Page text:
By Deborah Malavé Díaz
In April of this year, I had the opportunity to go for the second time to the Republic of Georgia; a team of six American Baptist women traveled there on what we have called a “spiritual pilgrimage.” My experience the first time we went in 2014 was marked by a blessed uncertainty as personal circumstances almost prevented me from going. It was an intense pilgrimage marked by the everyday discovery of the Georgian people, history and culture, breathtaking Caucasus Mountains, rivers and the Black Sea. None of these compare to the amazing hospitality we enjoyed throughout our stay. The people of the Republic of Georgia, as an intrinsically religious people, treat their guests as God instructed in the Old Testament: as messengers of God, as angels. So there we were, far from our homes but, unbeknownst to us, received as “angels.” I asked myself, if we are treated as messengers of God, what message are we to deliver? Our journey lead us to discover how over the last 20 years the Georgian Baptist Church, a religious minority under pressure to survive, has been able to build bridges of friendship among other religious groups and the nation—not by preaching and the Gospel, as we Westerners are used to, but by transforming themselves into vessels of service to reach out and help others in need just as Christ did.
On our way to Georgia, I was looking forward to reconnecting with the Baptist and Muslim friends we had met the first time and with whom we had kept in touch by social media. I was excited to meet more Georgian women. I wanted to listen to them, share, laugh, learn, and pray with them. I wanted to see and walk in their shoes. In a society dominated by men, this mission proves at times to be challenging: In a sense, I couldn’t find their shoes, their real shoes.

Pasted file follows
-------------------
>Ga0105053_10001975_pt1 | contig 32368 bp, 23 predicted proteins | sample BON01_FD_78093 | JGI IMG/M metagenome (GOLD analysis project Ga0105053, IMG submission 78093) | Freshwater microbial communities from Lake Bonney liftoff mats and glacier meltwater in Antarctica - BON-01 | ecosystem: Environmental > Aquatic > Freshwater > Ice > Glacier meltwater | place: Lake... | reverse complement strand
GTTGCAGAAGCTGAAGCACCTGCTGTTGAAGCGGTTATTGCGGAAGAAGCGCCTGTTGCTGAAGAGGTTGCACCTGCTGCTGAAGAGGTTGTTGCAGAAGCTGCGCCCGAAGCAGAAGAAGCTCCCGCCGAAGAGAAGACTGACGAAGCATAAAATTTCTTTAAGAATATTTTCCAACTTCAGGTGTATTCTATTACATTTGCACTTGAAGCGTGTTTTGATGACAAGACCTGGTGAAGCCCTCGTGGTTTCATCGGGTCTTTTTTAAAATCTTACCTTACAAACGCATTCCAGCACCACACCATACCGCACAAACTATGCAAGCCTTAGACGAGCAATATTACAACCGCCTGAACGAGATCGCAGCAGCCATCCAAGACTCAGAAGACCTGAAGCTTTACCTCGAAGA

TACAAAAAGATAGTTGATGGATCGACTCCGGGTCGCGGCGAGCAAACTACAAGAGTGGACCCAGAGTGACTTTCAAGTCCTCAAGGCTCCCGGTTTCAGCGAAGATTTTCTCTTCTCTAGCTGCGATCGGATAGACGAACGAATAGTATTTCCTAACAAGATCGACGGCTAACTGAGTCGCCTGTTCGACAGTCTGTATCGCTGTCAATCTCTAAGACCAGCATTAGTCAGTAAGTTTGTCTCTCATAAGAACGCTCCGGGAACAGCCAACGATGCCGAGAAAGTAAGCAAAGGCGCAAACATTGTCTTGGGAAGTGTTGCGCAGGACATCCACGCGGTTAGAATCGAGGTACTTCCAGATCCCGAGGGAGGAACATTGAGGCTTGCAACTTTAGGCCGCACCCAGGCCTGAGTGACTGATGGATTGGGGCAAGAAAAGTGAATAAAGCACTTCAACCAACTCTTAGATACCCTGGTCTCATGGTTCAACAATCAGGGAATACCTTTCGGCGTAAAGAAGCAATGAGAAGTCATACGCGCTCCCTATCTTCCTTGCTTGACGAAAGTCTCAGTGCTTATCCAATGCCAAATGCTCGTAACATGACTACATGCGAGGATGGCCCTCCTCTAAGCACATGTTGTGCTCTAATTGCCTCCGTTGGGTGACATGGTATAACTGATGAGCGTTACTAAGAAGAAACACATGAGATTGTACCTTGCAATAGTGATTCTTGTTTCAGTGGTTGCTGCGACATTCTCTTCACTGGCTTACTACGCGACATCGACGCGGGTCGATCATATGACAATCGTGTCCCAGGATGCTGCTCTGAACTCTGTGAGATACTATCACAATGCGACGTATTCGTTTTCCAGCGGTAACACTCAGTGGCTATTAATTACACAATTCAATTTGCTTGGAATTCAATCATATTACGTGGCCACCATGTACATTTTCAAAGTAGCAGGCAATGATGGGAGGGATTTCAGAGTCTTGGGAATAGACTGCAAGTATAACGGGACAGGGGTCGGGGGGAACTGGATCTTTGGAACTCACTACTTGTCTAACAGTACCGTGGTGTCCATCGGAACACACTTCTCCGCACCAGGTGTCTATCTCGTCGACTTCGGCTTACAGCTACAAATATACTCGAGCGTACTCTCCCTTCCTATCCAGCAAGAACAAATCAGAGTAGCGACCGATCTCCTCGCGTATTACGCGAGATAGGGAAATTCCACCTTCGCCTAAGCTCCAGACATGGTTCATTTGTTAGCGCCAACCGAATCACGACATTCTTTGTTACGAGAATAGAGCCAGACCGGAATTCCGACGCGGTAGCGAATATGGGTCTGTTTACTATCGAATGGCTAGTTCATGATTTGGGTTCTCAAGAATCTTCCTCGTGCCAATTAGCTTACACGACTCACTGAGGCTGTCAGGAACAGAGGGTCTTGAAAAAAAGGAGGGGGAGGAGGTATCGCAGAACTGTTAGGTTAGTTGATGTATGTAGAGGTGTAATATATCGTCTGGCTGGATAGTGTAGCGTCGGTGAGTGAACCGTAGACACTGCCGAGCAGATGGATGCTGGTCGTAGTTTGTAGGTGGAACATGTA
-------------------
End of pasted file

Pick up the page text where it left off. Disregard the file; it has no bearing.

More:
As I trusted our blessed pilgrimage, we spent time talking to young adult Muslim women, all of them theologian college students; and we stayed overnight with a group of Muslim teenagers where we shared quality time with them. We stayed with Georgian families, spoke to Baptist women from different churches, accompanied the deaconesses of the Baptist St. Nino’s Order as they visited the sick and needy under their care, went to the U.S. Embassy and to the Public Defender Office in Tbilisi, the capital city of the Republic of Georgia.
I found the women’s shoes… but they were too heavy to wear and hard to walk in as I had naively wished at the beginning of this journey. I saw their struggles and experienced just a tiny fraction of it. Each day, Georgian women wake up to raise their children to become better than they are, have beautiful homes and at the same time make ends meet because their economy is in dire circumstances. They live surviving alcoholism, domestic violence, and sexual abuse, navigating a society where women are expected to be hard workers, devoted wives, mothers, and daughters, and to do it all in silence. They all carry the same burden and yet the Baptist and Muslim women we met did all they could to make us feel at home and welcome. Their hearts are a big as the Caucasus Mountains. The way these women love and help others is the unseen key to the ongoing transformation through service and love led by the Baptist Church and the Muslim groups.
On our way back to America, I found myself thankful for each day, the good and bad ones too, for friendships, the hospitality, and the lessons learned. I went back to my initial question: what message did God have us deliver to Georgians? As I reflected on what I had heard, shared, laughed, learned and prayed about with our fellow Georgian brothers and sisters, I discovered that we were not delivering messages from God. We were the ones receiving a message from God: to build bridges of friendship, breaking barriers in new ways, not only by preaching but by transforming ourselves into vessels of service to reach out and help others in need as Christ did.
Deborah Malavé Díaz is a member of the Primera Iglesia Bautista de Caguas in Peurto Rico. A life-long Baptist, Deborah grew in leadership through Baptist youth boards, camps, and rallies, in Christian theater and singing ministries. She is actively involved in Mujeres Bautistas de Puerto Rico (AB Women’s Ministries of Puerto Rico), having served as MBPR coordinator of Young Adult Women’s Ministries and coordinator of her region’s 2013 and 2014 Annual Assemblies. Deborah is the nominee for AB Women’s Ministries national coordinator of events, 2015-2018; elections are held at the AB Women’s Ministries annual meeting at Women’s Day, June 26, 2015.